- Iran’s parliament speaker hints at US involvement
- UK warns of ‘great risk’ of escalation in Gulf
- Damaged tanker arrives at UAE
Saudi Crown Prince Mohammed bin Salman accused arch-rival Iran of attacks on oil tankers in a vital Gulf shipping channel, adding he “won’t hesitate” to tackle any threats to the kingdom, according to an interview published yesterday.
Two tankers were struck by explosions on Thursday in the Gulf of Oman, the second attack in a month in the strategic shipping lane amid a tense US-Iran standoff, sparking fears of a regional conflagration and sending oil prices soaring.
“We do not want a war in the region... But we won’t hesitate to deal with any threat to our people, our sovereignty, our territorial integrity and our vital interests,” Prince Mohammed told pan-Arab daily Asharq al-Awsat, in his first public comments since the attacks.
“The Iranian regime did not respect the presence of the Japanese prime minister as a guest in Tehran and responded to his (diplomatic) efforts by attacking two tankers, one of which was Japanese.”
The prince also accused “Iran and its proxies” over May 12 attacks on four tankers anchored in the Gulf of Oman off the United Arab Emirates port of Fujairah.
Thursday’s attack on two tankers -- the Japanese-owned Kokuka Courageous that was carrying highly flammable methanol when it was rocked by explosions and the Norwegian-operated Front Altair -- came around the time Japanese Prime Minister Shinzo Abe was meeting with Iranian leaders in Tehran.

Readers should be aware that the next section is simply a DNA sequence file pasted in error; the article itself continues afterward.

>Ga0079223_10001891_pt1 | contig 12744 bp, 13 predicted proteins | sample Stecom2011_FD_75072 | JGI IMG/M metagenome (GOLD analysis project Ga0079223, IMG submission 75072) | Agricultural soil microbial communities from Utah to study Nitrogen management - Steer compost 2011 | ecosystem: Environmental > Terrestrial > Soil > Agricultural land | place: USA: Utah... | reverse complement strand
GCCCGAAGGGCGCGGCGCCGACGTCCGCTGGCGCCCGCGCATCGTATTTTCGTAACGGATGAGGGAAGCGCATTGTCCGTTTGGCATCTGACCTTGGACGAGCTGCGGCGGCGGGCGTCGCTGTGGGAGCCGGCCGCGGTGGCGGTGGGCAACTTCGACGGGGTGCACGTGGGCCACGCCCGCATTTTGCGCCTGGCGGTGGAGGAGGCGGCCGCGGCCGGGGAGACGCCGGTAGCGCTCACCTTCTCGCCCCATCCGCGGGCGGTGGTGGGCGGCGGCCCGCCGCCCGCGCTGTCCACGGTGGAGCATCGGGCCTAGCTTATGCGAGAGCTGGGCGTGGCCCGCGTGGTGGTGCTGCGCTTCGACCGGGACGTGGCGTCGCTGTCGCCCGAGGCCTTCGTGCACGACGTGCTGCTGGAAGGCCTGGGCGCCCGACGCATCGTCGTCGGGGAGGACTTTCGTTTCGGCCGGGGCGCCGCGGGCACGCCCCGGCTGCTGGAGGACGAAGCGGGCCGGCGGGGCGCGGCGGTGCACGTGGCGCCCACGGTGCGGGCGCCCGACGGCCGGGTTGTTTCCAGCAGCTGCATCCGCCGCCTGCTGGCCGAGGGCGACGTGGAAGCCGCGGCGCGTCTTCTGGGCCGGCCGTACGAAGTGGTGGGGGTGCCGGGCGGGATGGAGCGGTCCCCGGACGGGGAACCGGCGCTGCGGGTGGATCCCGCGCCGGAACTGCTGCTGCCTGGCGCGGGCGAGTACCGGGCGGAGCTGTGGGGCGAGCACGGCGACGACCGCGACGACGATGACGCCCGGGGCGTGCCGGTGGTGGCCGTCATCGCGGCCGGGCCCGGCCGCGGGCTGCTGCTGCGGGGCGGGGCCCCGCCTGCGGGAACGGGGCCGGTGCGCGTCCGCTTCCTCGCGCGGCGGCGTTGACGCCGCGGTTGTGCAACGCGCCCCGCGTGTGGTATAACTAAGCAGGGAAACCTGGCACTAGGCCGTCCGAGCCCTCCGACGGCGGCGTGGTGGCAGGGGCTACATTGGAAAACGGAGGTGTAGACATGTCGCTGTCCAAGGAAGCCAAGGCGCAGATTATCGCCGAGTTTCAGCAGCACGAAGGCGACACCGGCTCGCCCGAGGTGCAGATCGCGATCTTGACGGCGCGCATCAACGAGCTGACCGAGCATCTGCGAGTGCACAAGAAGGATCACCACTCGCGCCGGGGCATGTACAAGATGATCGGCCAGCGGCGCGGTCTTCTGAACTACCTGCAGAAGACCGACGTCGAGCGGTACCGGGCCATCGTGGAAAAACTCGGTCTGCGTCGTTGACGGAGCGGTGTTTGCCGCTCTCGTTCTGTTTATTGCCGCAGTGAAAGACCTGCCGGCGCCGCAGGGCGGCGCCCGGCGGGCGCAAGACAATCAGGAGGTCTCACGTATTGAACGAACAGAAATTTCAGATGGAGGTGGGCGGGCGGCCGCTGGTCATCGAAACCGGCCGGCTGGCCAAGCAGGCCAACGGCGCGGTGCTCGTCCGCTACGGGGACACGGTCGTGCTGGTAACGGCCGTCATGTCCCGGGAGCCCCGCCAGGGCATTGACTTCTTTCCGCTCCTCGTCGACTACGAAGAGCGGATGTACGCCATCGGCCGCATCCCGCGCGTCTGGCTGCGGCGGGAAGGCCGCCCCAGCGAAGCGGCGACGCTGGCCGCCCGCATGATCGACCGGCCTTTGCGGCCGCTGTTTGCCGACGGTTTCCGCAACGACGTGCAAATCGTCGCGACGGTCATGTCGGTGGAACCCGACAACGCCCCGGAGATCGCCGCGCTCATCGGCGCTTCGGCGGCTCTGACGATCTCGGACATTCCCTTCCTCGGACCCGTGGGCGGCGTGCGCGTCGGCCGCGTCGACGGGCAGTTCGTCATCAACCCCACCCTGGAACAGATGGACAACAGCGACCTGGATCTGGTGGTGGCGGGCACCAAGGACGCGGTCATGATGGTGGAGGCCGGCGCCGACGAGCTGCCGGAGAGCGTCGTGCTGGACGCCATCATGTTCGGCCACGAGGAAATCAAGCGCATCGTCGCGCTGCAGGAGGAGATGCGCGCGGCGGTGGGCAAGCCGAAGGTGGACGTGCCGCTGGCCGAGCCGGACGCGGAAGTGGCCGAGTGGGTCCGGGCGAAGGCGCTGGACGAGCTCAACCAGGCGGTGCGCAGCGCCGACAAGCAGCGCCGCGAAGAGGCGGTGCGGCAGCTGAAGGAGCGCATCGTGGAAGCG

US President Donald Trump has said the twin attacks had Iran “written all over it”, rejecting Tehran’s vehement denial.
Iran’s parliament speaker yesterday hinted that Washington could be behind the “suspicious” tanker attacks in the Gulf of Oman to pile pressure on Tehran, official news agency IRNA reported.
“The suspicious actions against the tankers... seem to complement the economic sanctions against Iran considering that (the US) has not achieved any results from them,” Ali Larijani told MPs.
A damaged Japanese tanker arrived at a UAE anchorage site yesterday after it was rocked by explosions in Gulf waters.
British Foreign Secretary Jeremy Hunt yesterday warned that there was a “great risk” of escalation in the Gulf, adding that Washington wanted the situation to end in negotiations.
Asked on BBC television about the possibility of escalation, he said: “This is the great risk of the situation that we are in.
“Both sides in this dispute think that the other side wouldn’t want a war. We are urging all sides to de-escalate.
“Having spoken to President Trump, I am absolutely clear that for America, they want this to end in negotiations.
“Let’s see Iran stop its destabilising activities in Lebanon through Hezbollah, in Yemen where they are firing missiles into Saudi Arabia, on the Gulf as we have seen. That is the long-term solution.”
Iranian Foreign Minister Mohammad Javad Zarif said this week that there is no “shred of factual or circumstantial evidence” to blame Tehran for the attacks.
UN Secretary-General Antonio Guterres has called for an independent investigation.